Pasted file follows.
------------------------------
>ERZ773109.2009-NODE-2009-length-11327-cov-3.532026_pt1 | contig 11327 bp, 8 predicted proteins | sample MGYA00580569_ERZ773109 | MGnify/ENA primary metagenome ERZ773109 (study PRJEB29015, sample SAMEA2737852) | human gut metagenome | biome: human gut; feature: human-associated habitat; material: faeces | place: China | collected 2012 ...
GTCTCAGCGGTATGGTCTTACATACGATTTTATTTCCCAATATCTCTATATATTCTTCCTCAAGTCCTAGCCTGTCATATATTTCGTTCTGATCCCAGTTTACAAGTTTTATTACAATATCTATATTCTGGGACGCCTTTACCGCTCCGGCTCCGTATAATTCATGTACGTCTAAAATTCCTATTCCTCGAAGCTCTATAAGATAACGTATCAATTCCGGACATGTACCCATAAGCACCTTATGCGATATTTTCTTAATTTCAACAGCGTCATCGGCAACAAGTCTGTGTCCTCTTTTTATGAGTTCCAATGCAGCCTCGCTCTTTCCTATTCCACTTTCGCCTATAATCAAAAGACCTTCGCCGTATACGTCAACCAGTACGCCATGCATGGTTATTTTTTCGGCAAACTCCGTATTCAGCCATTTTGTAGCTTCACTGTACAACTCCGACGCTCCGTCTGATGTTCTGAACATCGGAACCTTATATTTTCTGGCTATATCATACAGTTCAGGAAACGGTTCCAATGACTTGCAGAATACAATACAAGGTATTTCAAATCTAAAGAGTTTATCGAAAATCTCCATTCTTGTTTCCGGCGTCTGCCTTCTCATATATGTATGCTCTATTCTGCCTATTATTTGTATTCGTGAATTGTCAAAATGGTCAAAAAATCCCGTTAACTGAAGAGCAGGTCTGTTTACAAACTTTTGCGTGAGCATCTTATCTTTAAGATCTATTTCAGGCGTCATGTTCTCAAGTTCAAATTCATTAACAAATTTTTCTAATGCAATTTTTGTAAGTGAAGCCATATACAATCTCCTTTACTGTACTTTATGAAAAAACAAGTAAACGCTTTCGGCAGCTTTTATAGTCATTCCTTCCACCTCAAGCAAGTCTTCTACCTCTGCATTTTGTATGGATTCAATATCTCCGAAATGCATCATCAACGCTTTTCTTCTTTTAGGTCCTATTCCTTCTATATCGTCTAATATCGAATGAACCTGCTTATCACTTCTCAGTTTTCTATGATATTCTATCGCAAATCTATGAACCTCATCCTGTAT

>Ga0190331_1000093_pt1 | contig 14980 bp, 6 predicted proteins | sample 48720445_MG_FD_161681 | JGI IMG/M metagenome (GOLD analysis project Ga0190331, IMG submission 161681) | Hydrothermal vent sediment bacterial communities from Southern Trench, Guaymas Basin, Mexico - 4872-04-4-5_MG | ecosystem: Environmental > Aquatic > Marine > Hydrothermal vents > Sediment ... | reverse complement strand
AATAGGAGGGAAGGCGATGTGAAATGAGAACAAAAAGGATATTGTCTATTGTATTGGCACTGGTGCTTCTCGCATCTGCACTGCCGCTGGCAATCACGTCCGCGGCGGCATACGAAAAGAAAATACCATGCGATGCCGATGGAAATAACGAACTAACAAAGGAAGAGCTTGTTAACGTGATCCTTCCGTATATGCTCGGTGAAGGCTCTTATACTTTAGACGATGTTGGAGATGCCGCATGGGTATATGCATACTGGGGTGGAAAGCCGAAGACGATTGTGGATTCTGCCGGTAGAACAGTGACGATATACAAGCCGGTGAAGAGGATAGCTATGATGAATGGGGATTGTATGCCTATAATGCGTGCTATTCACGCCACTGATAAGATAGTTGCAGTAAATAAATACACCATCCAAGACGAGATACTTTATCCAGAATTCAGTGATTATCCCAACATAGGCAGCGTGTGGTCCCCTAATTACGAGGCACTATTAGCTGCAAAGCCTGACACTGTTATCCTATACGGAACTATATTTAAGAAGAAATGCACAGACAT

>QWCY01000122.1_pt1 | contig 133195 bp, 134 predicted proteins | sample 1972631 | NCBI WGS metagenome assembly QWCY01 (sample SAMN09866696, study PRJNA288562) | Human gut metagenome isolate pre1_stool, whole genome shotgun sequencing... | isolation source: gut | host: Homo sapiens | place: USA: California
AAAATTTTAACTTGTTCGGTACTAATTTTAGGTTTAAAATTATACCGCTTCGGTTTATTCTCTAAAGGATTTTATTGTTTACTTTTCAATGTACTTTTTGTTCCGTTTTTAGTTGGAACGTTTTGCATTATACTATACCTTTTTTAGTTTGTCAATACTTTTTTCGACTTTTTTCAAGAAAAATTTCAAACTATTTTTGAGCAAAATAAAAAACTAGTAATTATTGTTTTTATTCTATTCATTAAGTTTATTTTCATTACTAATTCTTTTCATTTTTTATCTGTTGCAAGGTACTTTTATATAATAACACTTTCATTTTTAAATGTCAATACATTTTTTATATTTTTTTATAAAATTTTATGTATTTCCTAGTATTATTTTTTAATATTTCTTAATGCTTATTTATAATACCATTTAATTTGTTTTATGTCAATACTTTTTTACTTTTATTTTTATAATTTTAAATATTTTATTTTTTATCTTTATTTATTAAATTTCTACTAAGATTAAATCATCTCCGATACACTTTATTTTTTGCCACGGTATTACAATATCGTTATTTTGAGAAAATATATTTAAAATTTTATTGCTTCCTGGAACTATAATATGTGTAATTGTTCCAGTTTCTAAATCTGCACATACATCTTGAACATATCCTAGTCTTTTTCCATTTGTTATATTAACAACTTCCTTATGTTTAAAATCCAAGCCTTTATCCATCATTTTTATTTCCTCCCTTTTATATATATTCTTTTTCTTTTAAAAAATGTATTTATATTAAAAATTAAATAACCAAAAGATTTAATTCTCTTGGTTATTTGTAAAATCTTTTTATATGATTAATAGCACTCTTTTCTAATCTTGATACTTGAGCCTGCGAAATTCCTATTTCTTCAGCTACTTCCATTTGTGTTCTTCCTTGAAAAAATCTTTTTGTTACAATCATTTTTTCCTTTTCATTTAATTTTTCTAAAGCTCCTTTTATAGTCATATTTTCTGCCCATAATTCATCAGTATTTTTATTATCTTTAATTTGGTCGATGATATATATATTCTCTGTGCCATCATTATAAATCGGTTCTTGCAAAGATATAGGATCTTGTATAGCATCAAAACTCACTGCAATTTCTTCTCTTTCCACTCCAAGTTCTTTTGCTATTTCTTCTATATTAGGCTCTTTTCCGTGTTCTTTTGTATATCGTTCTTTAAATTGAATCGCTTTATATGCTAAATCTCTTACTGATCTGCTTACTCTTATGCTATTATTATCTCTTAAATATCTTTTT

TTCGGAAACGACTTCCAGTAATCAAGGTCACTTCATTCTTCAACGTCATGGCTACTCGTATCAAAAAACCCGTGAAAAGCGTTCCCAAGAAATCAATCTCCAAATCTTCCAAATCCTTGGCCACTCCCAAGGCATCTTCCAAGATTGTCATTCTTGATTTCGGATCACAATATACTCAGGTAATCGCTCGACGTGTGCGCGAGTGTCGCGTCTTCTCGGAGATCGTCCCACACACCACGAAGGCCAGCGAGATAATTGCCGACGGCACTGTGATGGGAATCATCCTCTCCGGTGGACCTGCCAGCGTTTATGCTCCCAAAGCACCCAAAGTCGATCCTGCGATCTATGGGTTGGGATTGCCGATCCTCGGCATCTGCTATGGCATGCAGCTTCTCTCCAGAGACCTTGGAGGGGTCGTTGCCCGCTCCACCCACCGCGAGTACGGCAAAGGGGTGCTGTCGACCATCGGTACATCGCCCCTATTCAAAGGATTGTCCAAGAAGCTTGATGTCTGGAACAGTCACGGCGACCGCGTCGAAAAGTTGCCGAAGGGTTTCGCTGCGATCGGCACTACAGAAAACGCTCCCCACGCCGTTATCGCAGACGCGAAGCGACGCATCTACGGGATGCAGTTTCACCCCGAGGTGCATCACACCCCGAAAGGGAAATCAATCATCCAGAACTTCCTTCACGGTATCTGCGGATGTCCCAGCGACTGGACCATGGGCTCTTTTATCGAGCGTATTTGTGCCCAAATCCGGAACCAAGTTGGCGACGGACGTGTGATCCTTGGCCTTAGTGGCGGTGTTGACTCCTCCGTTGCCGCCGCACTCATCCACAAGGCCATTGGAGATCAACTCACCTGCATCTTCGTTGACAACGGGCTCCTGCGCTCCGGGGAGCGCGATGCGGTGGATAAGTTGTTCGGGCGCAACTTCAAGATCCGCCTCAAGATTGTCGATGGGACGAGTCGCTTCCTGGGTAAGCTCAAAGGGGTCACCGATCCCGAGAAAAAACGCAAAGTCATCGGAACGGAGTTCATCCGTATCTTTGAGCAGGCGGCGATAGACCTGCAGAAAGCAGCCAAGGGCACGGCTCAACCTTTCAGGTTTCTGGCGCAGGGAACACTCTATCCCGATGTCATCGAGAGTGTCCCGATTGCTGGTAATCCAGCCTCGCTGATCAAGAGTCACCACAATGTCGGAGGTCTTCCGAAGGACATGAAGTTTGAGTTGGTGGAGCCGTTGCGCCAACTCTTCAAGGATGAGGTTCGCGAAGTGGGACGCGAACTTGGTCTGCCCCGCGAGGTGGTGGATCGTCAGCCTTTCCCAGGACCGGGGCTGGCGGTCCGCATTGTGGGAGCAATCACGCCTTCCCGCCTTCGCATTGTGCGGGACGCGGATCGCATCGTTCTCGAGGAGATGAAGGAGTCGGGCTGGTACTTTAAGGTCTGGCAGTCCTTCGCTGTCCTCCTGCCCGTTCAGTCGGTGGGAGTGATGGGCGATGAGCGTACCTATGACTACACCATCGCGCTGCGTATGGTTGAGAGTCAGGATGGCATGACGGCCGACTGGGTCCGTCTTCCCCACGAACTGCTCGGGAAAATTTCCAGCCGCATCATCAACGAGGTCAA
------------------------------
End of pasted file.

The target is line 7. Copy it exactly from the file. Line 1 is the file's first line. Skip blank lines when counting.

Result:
TTCGGAAACGACTTCCAGTAATCAAGGTCACTTCATTCTTCAACGTCATGGCTACTCGTATCAAAAAACCCGTGAAAAGCGTTCCCAAGAAATCAATCTCCAAATCTTCCAAATCCTTGGCCACTCCCAAGGCATCTTCCAAGATTGTCATTCTTGATTTCGGATCACAATATACTCAGGTAATCGCTCGACGTGTGCGCGAGTGTCGCGTCTTCTCGGAGATCGTCCCACACACCACGAAGGCCAGCGAGATAATTGCCGACGGCACTGTGATGGGAATCATCCTCTCCGGTGGACCTGCCAGCGTTTATGCTCCCAAAGCACCCAAAGTCGATCCTGCGATCTATGGGTTGGGATTGCCGATCCTCGGCATCTGCTATGGCATGCAGCTTCTCTCCAGAGACCTTGGAGGGGTCGTTGCCCGCTCCACCCACCGCGAGTACGGCAAAGGGGTGCTGTCGACCATCGGTACATCGCCCCTATTCAAAGGATTGTCCAAGAAGCTTGATGTCTGGAACAGTCACGGCGACCGCGTCGAAAAGTTGCCGAAGGGTTTCGCTGCGATCGGCACTACAGAAAACGCTCCCCACGCCGTTATCGCAGACGCGAAGCGACGCATCTACGGGATGCAGTTTCACCCCGAGGTGCATCACACCCCGAAAGGGAAATCAATCATCCAGAACTTCCTTCACGGTATCTGCGGATGTCCCAGCGACTGGACCATGGGCTCTTTTATCGAGCGTATTTGTGCCCAAATCCGGAACCAAGTTGGCGACGGACGTGTGATCCTTGGCCTTAGTGGCGGTGTTGACTCCTCCGTTGCCGCCGCACTCATCCACAAGGCCATTGGAGATCAACTCACCTGCATCTTCGTTGACAACGGGCTCCTGCGCTCCGGGGAGCGCGATGCGGTGGATAAGTTGTTCGGGCGCAACTTCAAGATCCGCCTCAAGATTGTCGATGGGACGAGTCGCTTCCTGGGTAAGCTCAAAGGGGTCACCGATCCCGAGAAAAAACGCAAAGTCATCGGAACGGAGTTCATCCGTATCTTTGAGCAGGCGGCGATAGACCTGCAGAAAGCAGCCAAGGGCACGGCTCAACCTTTCAGGTTTCTGGCGCAGGGAACACTCTATCCCGATGTCATCGAGAGTGTCCCGATTGCTGGTAATCCAGCCTCGCTGATCAAGAGTCACCACAATGTCGGAGGTCTTCCGAAGGACATGAAGTTTGAGTTGGTGGAGCCGTTGCGCCAACTCTTCAAGGATGAGGTTCGCGAAGTGGGACGCGAACTTGGTCTGCCCCGCGAGGTGGTGGATCGTCAGCCTTTCCCAGGACCGGGGCTGGCGGTCCGCATTGTGGGAGCAATCACGCCTTCCCGCCTTCGCATTGTGCGGGACGCGGATCGCATCGTTCTCGAGGAGATGAAGGAGTCGGGCTGGTACTTTAAGGTCTGGCAGTCCTTCGCTGTCCTCCTGCCCGTTCAGTCGGTGGGAGTGATGGGCGATGAGCGTACCTATGACTACACCATCGCGCTGCGTATGGTTGAGAGTCAGGATGGCATGACGGCCGACTGGGTCCGTCTTCCCCACGAACTGCTCGGGAAAATTTCCAGCCGCATCATCAACGAGGTCAA